King Richard the III's bones were discovered during excavation for a car park in Leicester, England.

King Richard the III’s bones were discovered during excavation for a car park in Leicester, England.

The use of archeology as a tool to understand history is actually a relatively recent event. Ancient written texts were the primary source used by the educated for centuries to understand and explain the past. Archeological sites and physical items such as coins, and statuary were collected, in very undisciplined ways I might add, for their aesthetic value and rarely explored for what they could tell us about the times in which they were made, and how they functioned. That would not begin in any meaningful way until the late 17th century and the Age of Reason. The need for a careful and methodical approach during the discovery and removal of objects from an historic site is still unfortunately not fully appreciated. In New England, old farm foundations, barns, outbuildings and wells, and Indian sites can still be found. The fun of doing it with an historian and learning this amazing skill of archeology should always be followed if you do have a site you are aware of that you would like to explore. This gives history an opportunity through archeology to re-evaluate, revise, and reflect a more balanced and accurate portrayal; in this case, restoring a King of England who was thought to be, at one time, evil incarnate.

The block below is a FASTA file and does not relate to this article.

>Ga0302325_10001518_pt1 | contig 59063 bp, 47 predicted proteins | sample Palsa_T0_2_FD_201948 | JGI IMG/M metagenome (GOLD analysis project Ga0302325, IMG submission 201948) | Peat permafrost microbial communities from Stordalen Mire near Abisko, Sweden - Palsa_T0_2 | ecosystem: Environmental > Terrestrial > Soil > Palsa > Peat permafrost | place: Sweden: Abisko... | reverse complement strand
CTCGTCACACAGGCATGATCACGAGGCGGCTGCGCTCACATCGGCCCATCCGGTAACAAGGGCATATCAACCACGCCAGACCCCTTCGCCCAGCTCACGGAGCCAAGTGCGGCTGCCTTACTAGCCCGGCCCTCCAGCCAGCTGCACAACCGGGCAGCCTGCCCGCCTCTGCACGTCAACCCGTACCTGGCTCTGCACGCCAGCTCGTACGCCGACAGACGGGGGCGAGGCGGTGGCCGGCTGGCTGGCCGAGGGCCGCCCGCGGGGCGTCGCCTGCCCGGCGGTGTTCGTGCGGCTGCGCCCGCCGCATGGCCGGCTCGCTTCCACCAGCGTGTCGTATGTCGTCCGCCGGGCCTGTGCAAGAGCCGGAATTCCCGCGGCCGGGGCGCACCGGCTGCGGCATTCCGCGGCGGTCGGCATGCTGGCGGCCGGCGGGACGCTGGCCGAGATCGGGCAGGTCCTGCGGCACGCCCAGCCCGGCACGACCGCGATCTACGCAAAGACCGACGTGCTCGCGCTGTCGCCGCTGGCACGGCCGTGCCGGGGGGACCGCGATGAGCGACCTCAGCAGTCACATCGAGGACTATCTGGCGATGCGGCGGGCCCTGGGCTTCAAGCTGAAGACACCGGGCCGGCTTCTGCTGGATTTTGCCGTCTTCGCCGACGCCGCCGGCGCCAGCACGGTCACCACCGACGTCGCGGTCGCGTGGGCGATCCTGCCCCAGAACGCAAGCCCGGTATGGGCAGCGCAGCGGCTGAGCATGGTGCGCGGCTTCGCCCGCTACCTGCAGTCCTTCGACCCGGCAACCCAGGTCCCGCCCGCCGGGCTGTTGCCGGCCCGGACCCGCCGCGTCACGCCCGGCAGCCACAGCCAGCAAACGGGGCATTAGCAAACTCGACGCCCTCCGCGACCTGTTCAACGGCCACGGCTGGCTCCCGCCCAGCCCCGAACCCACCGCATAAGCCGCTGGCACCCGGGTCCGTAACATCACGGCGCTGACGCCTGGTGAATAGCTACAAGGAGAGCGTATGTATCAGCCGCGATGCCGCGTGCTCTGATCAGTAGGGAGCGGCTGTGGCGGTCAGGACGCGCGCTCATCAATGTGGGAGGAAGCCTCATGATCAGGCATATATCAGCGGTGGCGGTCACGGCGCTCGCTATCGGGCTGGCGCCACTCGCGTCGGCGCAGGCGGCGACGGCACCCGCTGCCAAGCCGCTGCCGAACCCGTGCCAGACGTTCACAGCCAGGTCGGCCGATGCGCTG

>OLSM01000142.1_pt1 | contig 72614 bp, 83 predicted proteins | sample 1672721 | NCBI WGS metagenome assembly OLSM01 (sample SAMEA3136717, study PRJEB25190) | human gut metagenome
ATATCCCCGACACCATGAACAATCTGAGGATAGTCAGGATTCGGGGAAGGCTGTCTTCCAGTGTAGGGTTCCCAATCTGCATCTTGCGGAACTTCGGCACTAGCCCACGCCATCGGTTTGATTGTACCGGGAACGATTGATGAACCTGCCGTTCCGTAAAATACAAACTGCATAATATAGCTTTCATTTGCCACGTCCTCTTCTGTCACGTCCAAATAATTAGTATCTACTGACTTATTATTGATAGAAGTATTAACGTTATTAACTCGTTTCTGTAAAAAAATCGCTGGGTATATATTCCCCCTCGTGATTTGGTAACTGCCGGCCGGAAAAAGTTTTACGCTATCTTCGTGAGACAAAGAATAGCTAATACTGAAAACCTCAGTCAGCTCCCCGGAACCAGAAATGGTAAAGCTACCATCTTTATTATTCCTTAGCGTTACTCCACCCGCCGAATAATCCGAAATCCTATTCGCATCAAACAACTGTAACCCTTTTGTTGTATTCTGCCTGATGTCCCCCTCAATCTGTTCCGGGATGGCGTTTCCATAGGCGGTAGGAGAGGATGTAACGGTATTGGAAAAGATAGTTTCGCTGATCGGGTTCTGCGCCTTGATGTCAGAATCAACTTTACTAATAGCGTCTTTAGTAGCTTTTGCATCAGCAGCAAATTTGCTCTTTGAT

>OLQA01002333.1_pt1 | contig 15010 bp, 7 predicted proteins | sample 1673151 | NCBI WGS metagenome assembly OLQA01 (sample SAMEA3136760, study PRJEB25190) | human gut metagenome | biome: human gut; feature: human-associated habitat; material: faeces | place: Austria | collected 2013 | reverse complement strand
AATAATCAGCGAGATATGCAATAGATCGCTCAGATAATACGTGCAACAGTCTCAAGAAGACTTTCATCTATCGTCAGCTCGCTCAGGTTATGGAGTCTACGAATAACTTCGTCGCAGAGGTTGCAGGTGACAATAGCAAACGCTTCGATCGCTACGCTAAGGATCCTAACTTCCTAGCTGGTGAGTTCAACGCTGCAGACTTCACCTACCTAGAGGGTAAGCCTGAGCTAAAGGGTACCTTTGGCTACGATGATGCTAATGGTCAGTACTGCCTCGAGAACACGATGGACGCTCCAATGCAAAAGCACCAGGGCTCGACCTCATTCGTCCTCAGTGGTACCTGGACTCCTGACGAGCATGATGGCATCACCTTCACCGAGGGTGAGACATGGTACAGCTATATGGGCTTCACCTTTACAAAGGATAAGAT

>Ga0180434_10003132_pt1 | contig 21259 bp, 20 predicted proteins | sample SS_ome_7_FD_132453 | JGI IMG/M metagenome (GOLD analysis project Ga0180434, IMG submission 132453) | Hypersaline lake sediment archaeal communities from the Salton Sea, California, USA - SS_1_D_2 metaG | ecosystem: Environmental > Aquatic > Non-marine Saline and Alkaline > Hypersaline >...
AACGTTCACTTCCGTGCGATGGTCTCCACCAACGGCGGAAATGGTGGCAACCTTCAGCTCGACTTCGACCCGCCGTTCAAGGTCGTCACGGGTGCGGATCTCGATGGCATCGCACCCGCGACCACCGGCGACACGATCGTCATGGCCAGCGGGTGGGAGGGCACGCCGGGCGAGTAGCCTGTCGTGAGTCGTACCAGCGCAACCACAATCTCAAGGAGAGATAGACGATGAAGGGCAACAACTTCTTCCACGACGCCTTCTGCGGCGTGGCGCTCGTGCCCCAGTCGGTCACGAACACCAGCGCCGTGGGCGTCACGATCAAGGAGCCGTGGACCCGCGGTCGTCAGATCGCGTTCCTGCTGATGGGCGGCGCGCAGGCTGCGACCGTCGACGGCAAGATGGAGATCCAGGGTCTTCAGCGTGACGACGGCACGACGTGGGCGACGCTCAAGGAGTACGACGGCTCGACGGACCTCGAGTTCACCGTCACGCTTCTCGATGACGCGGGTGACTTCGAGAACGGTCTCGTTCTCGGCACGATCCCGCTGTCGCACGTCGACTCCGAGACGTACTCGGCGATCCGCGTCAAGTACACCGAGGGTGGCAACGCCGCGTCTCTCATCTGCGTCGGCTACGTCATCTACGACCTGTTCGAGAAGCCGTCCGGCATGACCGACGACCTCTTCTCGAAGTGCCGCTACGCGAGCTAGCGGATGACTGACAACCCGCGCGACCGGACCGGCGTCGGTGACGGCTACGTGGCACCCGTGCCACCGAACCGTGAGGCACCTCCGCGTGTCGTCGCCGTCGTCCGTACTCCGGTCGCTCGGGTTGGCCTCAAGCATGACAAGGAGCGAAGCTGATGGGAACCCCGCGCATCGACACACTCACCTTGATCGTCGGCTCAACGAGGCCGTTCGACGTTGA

Come hear about the daunting adventures of the Richard hunters, who spent years tracking down the truth. How a DNA sample, recently taken from Richard’s last living descendant was able to prove the bones to be his. Hear the difficulties of the hunt, and see the glory of Richard’s interment in the Cathedral at Leicester.

Join us at 1 p.m. at Dewey Hall on Main Street in Sheffield on Saturday, October 3rd, to hear Sally B. Keil speak about one of the major archeological discoveries of this century, the bones of Richard III.

For more background on Richard and his reign, visit www.r3.org; For information on other exciting projects sponsored by the Historical Commission of Massachusetts, go to Mass. Archeology Month.


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8 Comments   Add Comment

  1. Susan Pettee says: